IDEAS home Printed from https://ideas.repec.org/
MyIDEAS: Login to save this paper or follow this series

Delayed Graduation and Overeducation: A Test of the Human Capital Model versus the Screening Hypothesis

  • Aina, Carmen

    ()

    (University of Piemonte Orientale)

  • Pastore, Francesco

    ()

    (University of Naples II)

The academic circles are devoting a growing interest to delayed graduation and overeducation, but none has analyzed the joint consequences of these two phenomena. Thus, this paper studies the link between graduation not within the minimum period and overeducation, and the effects of these variables on wages, using the ISFOL-Plus data. According to the human capital model, delayed graduation increases a student' human capital and should, therefore, reduce her probability of being overeducated, while increasing her wage. According to the screening hypothesis, instead, delayed graduation signals low skills and therefore increases the chances of being overeducated, while bearing a wage penalty. The evidence lines towards predictions based on the screening hypothesis. First, delayed graduation increases the chances of overeducation. In addition, the direct wage penalty associated to delayed graduation equals 7% of the median wage. However, being a determinant of overeducation, it also indirectly contributes to the penalty of 19.8% of the median wage associated to overeducation. These effects are sizeable, considering the very low returns to higher education in Italy reported in previous studies.

If you experience problems downloading a file, check if you have the proper application to view it first. In case of further problems read the IDEAS help page. Note that these files are not on the IDEAS site. Please be patient as the files may be large.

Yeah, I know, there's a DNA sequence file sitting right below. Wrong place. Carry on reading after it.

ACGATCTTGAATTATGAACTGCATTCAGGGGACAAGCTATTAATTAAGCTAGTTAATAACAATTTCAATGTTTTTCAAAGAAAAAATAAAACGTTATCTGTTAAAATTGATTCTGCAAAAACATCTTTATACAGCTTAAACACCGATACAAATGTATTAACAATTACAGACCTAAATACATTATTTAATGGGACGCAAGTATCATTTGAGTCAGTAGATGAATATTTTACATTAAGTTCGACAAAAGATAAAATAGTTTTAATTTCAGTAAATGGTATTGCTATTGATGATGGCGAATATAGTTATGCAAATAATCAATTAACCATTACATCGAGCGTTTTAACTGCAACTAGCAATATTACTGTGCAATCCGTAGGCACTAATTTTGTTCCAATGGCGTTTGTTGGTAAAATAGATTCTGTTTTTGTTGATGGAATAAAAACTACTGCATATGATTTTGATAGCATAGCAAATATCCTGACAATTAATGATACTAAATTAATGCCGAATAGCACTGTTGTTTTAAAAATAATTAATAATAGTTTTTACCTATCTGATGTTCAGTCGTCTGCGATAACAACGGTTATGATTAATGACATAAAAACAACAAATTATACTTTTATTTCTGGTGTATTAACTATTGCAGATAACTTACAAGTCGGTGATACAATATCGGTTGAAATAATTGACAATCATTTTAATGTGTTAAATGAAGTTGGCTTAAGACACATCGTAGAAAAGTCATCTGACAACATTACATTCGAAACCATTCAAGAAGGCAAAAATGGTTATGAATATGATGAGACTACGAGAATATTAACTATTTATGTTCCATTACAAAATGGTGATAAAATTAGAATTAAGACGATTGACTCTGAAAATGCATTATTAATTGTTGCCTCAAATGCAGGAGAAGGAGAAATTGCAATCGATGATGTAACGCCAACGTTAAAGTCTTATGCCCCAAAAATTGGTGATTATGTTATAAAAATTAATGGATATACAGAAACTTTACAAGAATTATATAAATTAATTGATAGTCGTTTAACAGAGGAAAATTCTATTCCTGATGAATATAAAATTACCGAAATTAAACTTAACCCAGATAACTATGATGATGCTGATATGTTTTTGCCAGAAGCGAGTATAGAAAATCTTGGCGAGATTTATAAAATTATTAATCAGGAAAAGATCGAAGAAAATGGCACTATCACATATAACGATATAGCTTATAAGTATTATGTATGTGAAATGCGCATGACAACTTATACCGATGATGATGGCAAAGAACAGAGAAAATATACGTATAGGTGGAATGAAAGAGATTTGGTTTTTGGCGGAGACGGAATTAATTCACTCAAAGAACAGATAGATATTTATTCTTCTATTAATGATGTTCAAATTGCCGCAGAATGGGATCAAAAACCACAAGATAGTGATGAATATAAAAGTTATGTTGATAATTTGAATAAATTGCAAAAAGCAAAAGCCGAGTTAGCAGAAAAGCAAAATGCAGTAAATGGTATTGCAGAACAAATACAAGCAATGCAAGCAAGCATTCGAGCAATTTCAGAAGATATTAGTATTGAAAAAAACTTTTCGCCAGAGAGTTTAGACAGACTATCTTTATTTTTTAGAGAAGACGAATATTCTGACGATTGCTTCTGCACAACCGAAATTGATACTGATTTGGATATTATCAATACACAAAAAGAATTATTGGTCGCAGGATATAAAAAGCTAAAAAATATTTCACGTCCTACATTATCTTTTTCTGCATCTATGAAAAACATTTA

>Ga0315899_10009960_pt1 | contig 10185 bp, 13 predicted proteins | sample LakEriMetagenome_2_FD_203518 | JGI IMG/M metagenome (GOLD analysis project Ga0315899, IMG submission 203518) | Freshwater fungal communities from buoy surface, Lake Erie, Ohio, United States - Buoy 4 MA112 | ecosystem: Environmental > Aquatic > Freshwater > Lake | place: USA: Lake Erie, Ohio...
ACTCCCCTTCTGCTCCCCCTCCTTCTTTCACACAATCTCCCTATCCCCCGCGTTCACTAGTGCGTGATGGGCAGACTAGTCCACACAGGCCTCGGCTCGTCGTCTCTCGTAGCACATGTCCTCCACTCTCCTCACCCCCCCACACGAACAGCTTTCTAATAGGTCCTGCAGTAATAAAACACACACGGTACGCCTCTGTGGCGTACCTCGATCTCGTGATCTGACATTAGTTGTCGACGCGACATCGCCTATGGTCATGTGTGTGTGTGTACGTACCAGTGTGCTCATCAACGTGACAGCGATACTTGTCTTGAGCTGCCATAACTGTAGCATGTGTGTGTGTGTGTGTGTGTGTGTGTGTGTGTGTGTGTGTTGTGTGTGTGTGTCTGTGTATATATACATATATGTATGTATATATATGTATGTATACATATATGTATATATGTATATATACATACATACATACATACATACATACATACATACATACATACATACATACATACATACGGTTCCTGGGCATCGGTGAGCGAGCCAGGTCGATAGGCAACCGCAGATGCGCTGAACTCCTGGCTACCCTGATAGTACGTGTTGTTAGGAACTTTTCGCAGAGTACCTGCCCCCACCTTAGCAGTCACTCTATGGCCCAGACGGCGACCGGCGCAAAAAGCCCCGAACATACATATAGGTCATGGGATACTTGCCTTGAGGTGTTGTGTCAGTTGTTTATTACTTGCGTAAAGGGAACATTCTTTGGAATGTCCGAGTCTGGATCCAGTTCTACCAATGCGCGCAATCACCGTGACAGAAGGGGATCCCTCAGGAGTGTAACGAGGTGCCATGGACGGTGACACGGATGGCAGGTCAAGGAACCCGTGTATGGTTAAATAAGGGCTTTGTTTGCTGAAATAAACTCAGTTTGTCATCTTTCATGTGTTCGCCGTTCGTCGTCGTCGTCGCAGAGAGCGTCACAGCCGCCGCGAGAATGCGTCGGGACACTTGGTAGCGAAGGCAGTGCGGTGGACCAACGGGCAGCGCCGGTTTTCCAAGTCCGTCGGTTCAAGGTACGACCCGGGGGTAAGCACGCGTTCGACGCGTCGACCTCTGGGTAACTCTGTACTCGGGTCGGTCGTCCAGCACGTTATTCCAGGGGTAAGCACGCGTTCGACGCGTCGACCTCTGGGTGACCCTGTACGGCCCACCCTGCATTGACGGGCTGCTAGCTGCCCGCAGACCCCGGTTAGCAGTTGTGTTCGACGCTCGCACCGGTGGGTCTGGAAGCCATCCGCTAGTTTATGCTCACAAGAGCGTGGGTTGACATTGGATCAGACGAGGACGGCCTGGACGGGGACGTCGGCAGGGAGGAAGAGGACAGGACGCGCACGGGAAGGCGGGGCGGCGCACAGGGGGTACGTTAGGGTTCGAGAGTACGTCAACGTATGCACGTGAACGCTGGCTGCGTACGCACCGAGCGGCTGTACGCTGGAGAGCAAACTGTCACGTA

File URL: http://ftp.iza.org/dp6413.pdf
Download Restriction: no

Paper provided by Institute for the Study of Labor (IZA) in its series IZA Discussion Papers with number 6413.

as
in new window

Length: 30 pages
Date of creation: Mar 2012
Date of revision:
Handle: RePEc:iza:izadps:dp6413
Contact details of provider: Postal: IZA, P.O. Box 7240, D-53072 Bonn, Germany
Phone: +49 228 3894 223
Fax: +49 228 3894 180
Web page: http://www.iza.org

Order Information: Postal: IZA, Margard Ody, P.O. Box 7240, D-53072 Bonn, Germany
Email:


References listed on IDEAS
Please report citation or reference errors to , or , if you are the registered author of the cited work, log in to your RePEc Author Service profile, click on "citations" and make appropriate adjustments.:

as in new window
  1. Carmen Aina & Lorenzo Cappellari & Marco Francesconi, 2010. "Student Performance may not Improve when Universities are Choosier," CESifo Working Paper Series 3264, CESifo Group Munich.
  2. Carmen Aina, 2010. "The Determinants of Success and Failure of Italian University Students. Evidence from administrative data," Working Papers 131, SEMEQ Department - Faculty of Economics - University of Eastern Piedmont.
  3. Daniele Checchi & Luca Flabbi, 2013. "Intergenerational Mobility and Schooling Decisions in Germany and Italy: The Impact of Secondary School Tracks," Rivista di Politica Economica, SIPI Spa, issue 3, pages 7-57, July-Sept.
  4. Lorenzo Cappellari, 2004. "The Effects Of High School Choices On Academic Performance And Early Labour Market Outcomes," Royal Economic Society Annual Conference 2004 92, Royal Economic Society.